Leadership: How to Create Volunteers

15 September 2021
If you want to create a successful high performance team environment then one of the best tools you can look to deploy is the David Peake “Prisoner to Volunteer” model. The model helps you to recognise how individuals or groups of teams are operating within a business environment, and thereby influencing its culture.

The best way to determine the dynamics of these groupings is to have quality conversations with the key influencers to better understand their subconscious beliefs, and how these are playing out in performance. At base, the issue is: are people actively engaged (volunteers) or simply complying (prisoners)?


This model absolutely resonates with me: it is blunt, but it cuts through a lot of the obfuscating politically correct corporate jargon we have previously been exposed to. It allowed me to grasp the fact that unless we are able to create true volunteers, then anything else will create barriers to any objective.

If the environment or culture of a team is a direct result of the leadership style deployed by the senior leaders, then leaders need to consciously choose a volunteer style of leadership, and decide on what actions to take to create the right environment to encourage and enable volunteers. The leadership style we adopt can create full-on volunteers who exercise high levels of discretionary effort, or whingers who look to bag the system at every opportunity. We can create survivors who mentally quit but stay on pretending to be engaged, or prisoners who feel trapped and will undertake acts of sabotage to bring down the empire.

As David Peake says: ‘If you can get people into volunteer mode, irrespective of their country of origin, they become literally unstoppable, willing to walk over broken glass for you as a leader.

First, this model acknowledges the effects of individuals’ attitudes and actions within an organisation. It then shows how a leader can create an environment that harnesses people’s innate responsiveness in ways that work toward a unified vision, direction and purpose. Equally, it emphasises the importance of identifying and setting free those whose beliefs and actions undermine that unified purpose. I have used this model many times, with great success, to identify and then guide a team’s or individual’s potentially obstructive subconscious beliefs towards a more productive belief. I have also found that it is not something you attempt just once; it is something you have to re-visit on a regular basis, as the individuals in a team or the overall environment continually change. It is underpinned by an awareness of the dynamics and flux and power of attitudes within and upon a business.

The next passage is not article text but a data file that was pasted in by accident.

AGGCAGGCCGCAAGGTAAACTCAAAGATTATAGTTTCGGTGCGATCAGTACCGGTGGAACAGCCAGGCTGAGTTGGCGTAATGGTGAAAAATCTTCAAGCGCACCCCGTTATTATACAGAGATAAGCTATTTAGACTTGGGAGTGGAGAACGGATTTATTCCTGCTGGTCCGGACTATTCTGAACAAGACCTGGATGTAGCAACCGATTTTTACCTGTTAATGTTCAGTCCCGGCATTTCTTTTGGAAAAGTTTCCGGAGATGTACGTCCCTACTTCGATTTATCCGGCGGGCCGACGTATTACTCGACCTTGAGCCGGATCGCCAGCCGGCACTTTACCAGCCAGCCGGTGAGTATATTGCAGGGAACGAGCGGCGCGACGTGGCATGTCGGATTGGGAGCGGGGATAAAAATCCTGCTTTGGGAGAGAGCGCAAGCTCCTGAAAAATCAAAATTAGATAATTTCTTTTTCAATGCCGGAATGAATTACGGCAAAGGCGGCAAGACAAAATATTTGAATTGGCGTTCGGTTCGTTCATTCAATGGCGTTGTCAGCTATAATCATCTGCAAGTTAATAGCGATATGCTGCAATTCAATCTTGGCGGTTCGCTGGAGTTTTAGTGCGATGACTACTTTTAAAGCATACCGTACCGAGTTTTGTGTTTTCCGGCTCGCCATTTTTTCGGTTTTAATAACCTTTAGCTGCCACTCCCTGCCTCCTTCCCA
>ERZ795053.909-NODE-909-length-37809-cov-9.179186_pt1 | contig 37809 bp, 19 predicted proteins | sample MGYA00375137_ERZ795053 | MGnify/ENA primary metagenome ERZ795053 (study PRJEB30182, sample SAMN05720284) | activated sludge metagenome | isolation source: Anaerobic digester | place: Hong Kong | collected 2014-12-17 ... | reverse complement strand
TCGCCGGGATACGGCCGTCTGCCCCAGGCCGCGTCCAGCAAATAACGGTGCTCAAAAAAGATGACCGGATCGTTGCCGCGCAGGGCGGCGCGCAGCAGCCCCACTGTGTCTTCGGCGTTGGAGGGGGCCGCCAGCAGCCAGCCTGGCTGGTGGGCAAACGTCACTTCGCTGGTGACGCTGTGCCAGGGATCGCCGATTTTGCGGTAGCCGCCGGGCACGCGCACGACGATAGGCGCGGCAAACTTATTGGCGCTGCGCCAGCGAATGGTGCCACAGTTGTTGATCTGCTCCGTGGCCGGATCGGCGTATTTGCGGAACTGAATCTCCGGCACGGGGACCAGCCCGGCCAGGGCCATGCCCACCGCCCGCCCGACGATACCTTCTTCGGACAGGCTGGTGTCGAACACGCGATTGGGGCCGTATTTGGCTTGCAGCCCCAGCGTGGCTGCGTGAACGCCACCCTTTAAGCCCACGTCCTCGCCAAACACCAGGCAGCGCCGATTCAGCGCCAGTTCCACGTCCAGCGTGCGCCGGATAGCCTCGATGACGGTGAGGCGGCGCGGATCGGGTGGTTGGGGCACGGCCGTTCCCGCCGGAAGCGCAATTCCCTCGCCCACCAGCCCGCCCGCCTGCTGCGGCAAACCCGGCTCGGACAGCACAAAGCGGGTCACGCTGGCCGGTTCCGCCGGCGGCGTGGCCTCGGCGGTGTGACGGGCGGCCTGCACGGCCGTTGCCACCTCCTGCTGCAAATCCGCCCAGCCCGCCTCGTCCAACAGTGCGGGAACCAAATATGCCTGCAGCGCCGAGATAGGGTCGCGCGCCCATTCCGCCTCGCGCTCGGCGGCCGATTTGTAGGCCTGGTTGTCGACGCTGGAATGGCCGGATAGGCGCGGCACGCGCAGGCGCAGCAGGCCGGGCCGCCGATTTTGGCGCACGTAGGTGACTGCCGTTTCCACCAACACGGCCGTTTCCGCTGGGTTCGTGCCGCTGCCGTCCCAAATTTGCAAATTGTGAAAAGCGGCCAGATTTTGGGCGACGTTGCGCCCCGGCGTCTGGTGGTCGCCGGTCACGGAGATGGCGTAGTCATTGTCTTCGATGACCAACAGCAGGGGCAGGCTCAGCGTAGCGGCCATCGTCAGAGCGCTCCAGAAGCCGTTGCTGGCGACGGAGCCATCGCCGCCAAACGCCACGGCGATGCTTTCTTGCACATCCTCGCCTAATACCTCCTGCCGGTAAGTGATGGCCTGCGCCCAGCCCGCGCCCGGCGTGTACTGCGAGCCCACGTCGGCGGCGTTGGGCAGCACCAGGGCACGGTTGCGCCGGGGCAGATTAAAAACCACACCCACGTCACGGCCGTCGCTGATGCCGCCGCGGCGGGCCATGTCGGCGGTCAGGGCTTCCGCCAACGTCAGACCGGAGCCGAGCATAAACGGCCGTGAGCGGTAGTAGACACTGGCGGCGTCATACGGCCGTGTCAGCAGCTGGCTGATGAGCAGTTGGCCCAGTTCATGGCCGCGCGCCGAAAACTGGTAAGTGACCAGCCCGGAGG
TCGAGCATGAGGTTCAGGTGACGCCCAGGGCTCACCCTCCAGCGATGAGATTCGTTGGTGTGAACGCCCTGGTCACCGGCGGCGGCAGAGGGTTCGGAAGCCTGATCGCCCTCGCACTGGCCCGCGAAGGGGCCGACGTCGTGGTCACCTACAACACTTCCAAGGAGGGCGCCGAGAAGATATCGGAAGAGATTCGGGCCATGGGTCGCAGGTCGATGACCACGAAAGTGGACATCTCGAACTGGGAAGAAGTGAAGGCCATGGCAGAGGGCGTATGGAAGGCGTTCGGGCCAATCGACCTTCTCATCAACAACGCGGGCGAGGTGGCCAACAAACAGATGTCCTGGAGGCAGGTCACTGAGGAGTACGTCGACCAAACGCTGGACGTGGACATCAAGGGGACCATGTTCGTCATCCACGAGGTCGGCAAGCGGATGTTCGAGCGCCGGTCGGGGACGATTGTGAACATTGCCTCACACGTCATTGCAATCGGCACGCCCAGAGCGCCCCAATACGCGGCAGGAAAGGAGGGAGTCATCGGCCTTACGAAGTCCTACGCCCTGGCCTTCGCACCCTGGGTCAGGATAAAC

In essence it is a monitoring process. To use another analogy, whenever you initiate a treatment, there is then the need to observe and monitor reaction, and perhaps adjust the treatment to elicit the required response and outcome. The Prisoner to Volunteer model can be seen as underpinning the monitoring and refining process of the success of implemented decisions or strategies.

I believe we all have conscious thoughts that correlate to several of these groupings at some point in our lives, or even at various moments of the day. That is perfectly natural, but it is the length of time we let that conscious thought keep occurring that matters, because if it goes on to establish a subconscious belief it becomes much harder to change. It is okay to fall into whinger and survivor mode for a short period of time, as long as you can catch yourself or have others provide feedback in time to move you back to volunteer mode.

However, in my view it is not okay to fall into the prisoner mode even for a short period of time. If you find yourself doing so, you need to immediately catch yourself, or as a leader identify those individuals ASAP, and look to ‘set your prisoners free’. If you don’t, those beliefs will trap and hold you back. They will actively work to sabotage any positive goal or objective you have. Over the years I have had to deal with this mentality from both a personal and a leadership perspective, and it is never easy, but it is one of the most important things we all need to do.

This blog is a modified extract from my book and we also highlight these key thought processes in more depth within our My Purpose Workshops.

The My Purpose method

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